Link

This is a map pinpointing the locations of the top 5 National parks and briefly describing why I chose each one. The top pick is marked in gold, second in silver, and third in bronze. The remaining two are marked in red and were honestly a toss-up. I based my rankings on a blend of personal experience, attendance statistics and (of course) research on the internet.

It was a close race between first and second place, but in the end Yellowstone’s wildlife, camping, fishing, hiking and rock climbing trumped the Grand Canyon’s awe-inspiring sights. As a child at Yellowstone, I caught my first rainbow trout, stood within a few inches of a moose, and got held up by a herd of bison crossing in front of the family van. Basically, Yellowstone was just more fun.

That’s not to say the Grand Canyon was a bad experience. Most people think they’ve gotten the measure of the canyon through photos and videos, but actually standing on the precipice of the cliff is completely different. Another interesting selling point for the canyon is the extensive remains of a cave-dwelling Native American civilization that peppers the fissure’s walls.

As far as the others are concerned, Acadia National Park grabbed my attention with this picture of the park in fall. It is also the only one of the top five that offers whale watching and is located in the Northeast. The park was designed by John D. Rockefeller Jr.

Although it’s one of the top parks for attendance, Yosemite got bumped to fourth on the list because of its accessibility to the generally messy general public and the fact that it didn’t really exceed expectations in the areas that the other parks did. The scenery is amazing but can’t match the Grand Canyon, and there’s some wildlife but nothing compared to Yellowstone. This is, however, a great place for the family to go and has North America’s tallest waterfall inside its boundaries.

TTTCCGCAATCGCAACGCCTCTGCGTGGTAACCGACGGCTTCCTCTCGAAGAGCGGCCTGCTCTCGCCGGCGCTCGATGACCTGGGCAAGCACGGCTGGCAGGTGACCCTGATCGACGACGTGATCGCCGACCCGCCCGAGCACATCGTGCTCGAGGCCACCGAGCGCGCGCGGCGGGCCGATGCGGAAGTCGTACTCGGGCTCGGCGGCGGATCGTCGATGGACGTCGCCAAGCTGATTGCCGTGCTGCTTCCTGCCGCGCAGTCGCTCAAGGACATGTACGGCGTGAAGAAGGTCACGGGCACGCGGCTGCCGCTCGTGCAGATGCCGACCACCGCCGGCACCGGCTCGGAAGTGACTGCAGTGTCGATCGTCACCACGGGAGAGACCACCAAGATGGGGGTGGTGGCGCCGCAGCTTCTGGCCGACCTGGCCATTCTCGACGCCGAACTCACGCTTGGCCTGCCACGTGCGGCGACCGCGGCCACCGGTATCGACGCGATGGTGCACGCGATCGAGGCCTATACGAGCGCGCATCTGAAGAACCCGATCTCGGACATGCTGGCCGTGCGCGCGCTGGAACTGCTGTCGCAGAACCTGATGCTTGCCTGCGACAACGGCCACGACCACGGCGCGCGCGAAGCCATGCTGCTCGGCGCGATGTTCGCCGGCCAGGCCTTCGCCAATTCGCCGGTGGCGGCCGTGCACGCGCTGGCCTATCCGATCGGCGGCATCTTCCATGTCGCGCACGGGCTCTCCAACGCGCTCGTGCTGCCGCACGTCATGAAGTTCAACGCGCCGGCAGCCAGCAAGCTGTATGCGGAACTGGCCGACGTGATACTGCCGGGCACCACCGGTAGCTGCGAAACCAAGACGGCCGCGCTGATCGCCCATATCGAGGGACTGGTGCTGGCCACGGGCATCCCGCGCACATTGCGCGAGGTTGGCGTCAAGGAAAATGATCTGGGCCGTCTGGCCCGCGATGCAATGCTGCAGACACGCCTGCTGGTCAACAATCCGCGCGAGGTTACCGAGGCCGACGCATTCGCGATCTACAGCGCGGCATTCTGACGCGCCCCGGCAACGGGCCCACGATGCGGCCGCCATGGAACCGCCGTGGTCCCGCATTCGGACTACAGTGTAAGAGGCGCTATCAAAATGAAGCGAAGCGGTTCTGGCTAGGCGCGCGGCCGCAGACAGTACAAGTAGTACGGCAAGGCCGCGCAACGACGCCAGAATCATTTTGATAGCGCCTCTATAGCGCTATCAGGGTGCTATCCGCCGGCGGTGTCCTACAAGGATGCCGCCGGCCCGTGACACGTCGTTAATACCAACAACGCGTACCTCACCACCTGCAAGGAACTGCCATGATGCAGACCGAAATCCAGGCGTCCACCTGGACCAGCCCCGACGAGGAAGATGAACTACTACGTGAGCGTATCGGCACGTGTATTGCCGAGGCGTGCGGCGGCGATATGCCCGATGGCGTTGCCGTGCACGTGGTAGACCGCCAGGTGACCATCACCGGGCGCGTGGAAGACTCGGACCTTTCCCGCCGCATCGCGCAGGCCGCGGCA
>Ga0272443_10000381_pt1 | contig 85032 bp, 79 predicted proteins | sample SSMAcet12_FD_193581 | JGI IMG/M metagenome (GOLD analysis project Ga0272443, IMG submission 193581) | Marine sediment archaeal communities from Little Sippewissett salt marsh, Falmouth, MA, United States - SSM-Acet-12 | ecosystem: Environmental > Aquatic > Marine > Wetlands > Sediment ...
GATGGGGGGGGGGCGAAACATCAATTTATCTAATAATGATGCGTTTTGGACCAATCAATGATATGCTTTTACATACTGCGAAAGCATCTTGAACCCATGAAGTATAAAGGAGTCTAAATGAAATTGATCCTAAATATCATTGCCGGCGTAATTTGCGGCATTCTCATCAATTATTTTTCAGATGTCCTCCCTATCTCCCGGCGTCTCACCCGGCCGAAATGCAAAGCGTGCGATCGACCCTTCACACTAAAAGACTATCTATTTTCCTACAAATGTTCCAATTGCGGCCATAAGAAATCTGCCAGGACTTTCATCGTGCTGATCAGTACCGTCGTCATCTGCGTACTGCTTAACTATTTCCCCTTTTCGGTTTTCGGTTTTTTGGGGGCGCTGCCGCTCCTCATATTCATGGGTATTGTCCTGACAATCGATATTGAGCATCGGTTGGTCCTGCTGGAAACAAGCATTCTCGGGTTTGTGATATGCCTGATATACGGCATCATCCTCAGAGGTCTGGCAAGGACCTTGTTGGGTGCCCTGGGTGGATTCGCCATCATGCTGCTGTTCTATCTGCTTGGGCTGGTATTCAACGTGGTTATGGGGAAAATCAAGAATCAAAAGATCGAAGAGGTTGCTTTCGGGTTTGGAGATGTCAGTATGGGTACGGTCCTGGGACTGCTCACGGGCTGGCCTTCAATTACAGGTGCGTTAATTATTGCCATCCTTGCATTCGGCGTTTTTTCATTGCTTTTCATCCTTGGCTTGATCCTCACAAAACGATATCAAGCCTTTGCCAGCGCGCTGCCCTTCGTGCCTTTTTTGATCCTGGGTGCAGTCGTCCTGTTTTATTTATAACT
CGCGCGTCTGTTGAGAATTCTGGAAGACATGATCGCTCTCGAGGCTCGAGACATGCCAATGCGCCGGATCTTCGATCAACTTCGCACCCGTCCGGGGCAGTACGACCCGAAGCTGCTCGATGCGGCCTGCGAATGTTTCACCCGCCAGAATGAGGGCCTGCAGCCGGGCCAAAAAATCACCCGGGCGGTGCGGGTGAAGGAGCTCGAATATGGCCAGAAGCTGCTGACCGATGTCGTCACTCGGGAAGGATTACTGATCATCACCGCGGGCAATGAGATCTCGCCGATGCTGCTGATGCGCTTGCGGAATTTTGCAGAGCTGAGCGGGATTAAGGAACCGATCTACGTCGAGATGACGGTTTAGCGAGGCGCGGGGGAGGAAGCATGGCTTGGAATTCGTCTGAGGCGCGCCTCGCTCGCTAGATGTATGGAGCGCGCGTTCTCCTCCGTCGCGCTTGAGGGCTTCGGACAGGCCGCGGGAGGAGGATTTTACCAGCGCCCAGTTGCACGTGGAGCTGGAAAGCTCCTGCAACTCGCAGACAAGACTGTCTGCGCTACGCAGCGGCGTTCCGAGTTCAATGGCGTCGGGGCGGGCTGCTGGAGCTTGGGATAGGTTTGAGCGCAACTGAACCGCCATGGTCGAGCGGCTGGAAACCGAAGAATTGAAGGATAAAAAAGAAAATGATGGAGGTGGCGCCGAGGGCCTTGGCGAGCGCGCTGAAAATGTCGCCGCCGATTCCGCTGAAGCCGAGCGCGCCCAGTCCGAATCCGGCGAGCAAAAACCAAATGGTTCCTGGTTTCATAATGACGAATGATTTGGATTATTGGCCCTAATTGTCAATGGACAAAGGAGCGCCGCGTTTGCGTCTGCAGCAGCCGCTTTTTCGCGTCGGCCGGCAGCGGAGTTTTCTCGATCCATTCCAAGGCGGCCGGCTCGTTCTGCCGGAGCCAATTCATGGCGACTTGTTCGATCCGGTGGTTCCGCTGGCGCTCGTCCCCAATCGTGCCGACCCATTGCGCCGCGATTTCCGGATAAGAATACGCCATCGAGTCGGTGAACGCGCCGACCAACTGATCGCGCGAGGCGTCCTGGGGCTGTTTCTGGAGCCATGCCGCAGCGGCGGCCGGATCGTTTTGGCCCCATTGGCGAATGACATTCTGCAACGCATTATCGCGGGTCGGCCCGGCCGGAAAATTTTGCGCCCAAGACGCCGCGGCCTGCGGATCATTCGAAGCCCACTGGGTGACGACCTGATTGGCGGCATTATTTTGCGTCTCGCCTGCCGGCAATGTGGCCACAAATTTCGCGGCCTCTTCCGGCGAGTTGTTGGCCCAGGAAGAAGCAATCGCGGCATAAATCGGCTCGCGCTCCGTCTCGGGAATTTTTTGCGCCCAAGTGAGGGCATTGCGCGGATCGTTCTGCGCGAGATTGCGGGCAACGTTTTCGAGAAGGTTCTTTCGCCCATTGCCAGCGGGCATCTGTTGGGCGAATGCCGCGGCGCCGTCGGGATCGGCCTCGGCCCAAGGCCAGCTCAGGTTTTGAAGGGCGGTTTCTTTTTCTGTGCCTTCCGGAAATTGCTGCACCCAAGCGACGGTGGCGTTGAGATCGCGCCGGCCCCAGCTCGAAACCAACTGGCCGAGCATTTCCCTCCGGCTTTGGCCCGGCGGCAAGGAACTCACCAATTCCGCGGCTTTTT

Denali National Park interested me more than any of the others on this list. Yellowstone, the Grand Canyon and Yosemite all represent some of the most heavily toured parks even by those who have no interest in the outdoors. Denali, with its remote location and mammoth size (six million acres in all), seems like the adventurer’s paradise where it’s easy to get both literally and metaphorically lost in the nature and wildlife. Not to mention North America’s highest peak, Mt. McKinley, looms regally over the park’s territory. I think if I had actually visited Denali it might be closer to the top of the list than it currently stands.

 

 

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